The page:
Will Smith plays an advertising executive reeling from personal tragedy in a whimsical awards-bait tearjerker that reduces grief to a form of sentimental engineering.
It asks a lot of an audience to sit through a drama about a parent grieving over the loss of a child. The subject is rough — and beyond that, it has a vast potential for programmed pathos and fake sentiment. That’s part of the miracle of “Manchester by the Sea.” It leads us through one man’s life of locked-in sorrow with a sculptured emotional elegance that is never false; at the same time, the cathartic honesty of its journey allows the audience to touch a nerve of desolation and still breathe free. So it’s telling, in a way, that in an awards season that’s been tilting away from major-studio releases and toward independent works like “Manchester,” along comes “Collateral Beauty,” the big soppy whimsical lump-in-the-throat commercial version of a drama of parental grief. It feels like a Hollywood awards movie from 30 years ago, laced with the kind of four-hankie strategies — hugs, buckets of tears, New Age greeting-card sentiments — that “Manchester” transcended. By the end of “Collateral Beauty,” you’d have to have a heart of stone for the film not to get to you a bit, but even if it does, you may still feel like you’ve been played.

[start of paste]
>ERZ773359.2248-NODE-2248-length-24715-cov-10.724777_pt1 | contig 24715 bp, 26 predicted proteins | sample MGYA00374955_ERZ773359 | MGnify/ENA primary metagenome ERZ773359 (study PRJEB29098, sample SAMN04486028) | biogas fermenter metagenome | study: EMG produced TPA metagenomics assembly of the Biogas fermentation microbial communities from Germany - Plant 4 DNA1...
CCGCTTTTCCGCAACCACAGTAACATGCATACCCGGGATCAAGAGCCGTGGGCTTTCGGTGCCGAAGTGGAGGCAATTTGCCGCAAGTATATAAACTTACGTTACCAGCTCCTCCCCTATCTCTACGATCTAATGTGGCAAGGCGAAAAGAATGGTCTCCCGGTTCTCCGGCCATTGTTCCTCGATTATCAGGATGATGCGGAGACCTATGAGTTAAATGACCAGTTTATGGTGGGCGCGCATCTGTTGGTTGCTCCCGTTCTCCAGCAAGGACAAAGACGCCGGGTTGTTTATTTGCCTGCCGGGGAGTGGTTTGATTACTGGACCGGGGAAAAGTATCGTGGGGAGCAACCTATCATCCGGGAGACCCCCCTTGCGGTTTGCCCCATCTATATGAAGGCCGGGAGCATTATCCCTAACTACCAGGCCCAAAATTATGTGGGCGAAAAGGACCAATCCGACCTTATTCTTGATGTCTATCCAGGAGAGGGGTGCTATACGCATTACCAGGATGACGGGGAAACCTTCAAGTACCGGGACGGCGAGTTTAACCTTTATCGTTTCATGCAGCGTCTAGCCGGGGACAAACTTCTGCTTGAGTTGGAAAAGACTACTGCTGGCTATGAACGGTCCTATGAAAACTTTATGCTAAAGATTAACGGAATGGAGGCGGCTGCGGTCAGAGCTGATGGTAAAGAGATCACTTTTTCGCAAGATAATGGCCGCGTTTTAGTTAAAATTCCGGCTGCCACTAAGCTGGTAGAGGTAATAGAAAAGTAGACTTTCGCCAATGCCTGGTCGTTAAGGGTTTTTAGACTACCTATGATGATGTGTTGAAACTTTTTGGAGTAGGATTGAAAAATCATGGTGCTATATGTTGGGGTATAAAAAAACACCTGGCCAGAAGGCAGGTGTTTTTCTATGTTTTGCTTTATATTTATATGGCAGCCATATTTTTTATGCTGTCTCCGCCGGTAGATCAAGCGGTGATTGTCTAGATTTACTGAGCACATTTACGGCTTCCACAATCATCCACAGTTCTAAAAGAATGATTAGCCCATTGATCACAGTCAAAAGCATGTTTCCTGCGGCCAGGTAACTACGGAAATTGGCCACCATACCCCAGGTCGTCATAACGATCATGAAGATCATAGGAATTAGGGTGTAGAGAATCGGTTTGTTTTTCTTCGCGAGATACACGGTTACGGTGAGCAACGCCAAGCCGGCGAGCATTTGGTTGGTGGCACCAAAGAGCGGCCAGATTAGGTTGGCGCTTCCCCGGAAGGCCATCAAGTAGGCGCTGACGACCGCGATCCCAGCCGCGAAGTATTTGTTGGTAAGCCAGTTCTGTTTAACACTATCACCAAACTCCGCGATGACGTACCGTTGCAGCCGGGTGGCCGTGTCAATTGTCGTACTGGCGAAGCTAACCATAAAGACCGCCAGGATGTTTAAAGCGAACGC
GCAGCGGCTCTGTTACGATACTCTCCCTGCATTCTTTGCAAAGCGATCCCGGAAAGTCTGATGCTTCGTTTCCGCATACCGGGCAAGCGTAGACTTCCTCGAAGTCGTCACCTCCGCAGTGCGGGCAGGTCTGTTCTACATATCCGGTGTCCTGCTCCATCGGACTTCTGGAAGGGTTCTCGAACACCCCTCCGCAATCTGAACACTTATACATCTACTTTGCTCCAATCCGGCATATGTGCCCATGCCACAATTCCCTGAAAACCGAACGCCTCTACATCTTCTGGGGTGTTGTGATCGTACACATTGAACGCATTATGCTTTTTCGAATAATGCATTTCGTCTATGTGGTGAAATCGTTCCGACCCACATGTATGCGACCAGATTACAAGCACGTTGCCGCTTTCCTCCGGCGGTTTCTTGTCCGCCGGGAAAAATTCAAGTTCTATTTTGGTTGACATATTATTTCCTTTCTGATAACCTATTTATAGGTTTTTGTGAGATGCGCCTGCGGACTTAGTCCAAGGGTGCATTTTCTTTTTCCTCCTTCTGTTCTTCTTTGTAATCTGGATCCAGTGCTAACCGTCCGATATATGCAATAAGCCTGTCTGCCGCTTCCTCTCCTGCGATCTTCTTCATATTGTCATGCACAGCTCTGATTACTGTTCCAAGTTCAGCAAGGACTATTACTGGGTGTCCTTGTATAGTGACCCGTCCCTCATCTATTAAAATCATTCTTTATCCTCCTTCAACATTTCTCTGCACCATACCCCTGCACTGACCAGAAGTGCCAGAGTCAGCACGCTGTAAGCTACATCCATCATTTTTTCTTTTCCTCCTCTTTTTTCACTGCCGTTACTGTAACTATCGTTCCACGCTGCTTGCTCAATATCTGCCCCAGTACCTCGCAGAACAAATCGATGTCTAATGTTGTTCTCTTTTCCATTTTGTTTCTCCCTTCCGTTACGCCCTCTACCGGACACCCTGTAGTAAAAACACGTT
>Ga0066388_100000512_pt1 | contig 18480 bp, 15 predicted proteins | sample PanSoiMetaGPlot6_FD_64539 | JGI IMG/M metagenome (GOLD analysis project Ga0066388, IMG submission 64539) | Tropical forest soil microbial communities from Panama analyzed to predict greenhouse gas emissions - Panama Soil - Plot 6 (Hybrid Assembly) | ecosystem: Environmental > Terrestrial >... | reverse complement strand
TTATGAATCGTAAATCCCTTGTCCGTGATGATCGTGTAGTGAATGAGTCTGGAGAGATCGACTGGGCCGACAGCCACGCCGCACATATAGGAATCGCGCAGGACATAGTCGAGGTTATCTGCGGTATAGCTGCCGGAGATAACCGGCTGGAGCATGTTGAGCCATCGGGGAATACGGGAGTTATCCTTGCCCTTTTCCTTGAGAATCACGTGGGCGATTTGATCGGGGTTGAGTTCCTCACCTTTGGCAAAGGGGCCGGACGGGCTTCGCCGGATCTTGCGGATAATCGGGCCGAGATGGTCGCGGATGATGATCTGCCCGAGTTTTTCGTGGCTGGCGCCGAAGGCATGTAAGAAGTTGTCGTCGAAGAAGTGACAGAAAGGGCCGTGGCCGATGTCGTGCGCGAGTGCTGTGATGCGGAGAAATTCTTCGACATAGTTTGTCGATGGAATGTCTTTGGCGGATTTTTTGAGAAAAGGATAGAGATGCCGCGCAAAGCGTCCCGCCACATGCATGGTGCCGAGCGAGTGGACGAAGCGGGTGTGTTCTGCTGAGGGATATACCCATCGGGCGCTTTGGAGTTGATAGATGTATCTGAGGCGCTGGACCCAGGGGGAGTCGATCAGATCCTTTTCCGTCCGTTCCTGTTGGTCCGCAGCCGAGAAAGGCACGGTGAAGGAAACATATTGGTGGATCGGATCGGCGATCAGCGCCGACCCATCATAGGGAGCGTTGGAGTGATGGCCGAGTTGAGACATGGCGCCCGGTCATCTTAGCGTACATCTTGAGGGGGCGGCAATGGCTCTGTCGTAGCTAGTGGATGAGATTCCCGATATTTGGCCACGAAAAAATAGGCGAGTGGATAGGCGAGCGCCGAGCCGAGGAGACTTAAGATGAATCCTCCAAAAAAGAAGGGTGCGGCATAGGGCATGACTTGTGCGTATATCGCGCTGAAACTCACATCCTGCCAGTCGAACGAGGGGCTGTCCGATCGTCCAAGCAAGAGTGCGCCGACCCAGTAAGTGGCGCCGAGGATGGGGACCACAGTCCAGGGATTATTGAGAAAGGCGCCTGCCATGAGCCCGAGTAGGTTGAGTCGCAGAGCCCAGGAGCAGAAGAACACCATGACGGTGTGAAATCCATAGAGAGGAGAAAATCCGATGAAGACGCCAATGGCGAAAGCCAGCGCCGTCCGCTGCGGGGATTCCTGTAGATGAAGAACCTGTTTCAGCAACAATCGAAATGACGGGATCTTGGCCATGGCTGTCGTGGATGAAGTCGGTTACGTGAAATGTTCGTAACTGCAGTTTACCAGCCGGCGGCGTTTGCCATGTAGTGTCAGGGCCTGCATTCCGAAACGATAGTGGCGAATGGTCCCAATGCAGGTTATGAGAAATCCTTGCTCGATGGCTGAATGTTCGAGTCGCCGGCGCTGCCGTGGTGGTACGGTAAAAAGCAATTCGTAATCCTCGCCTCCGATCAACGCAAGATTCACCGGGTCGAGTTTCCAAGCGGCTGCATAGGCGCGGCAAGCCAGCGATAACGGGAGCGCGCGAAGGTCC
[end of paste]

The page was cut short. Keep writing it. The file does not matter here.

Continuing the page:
The movie opens with Will Smith, in vintage Will Smith mode — brash, ageless, a superhero of confidence — giving a motivational speech to the New York advertising agency he owns and presides over, but then, moments later, the image of Smith literally melts three years ahead. Smith’s Howard, now haggard and morose, with thinning gray hair, has stopped talking to anyone. The closest he comes to a constructive activity is setting up intricate arrays of multi-colored dominoes in his office, which he then lets topple as if to demonstrate an existential law: Whatever you create is destined to come falling down.
Howard, we learn, lost his six-year-old daughter to cancer, and the agony imprisons and consumes him daily. He rides his bike against the New York traffic. He writes letters — not to other human beings, but to the spirits of Death, Love, and Time. He sleeps six or seven hours a week. He’s a zombie, a man who has left life utterly behind. Yet there’s something undeniably a little Will Smithian about his suffering. He’s like the Olympic world champion of Holding It All Inside, and Smith — unlike, you know, Casey Affleck — doesn’t give off bitter waves of doubt or dysfunction. The message is that Howard can’t recover because his love is that pure and strong. He’s holding onto his grief because he’s holding onto his love. He won’t lead an existence that compromises it.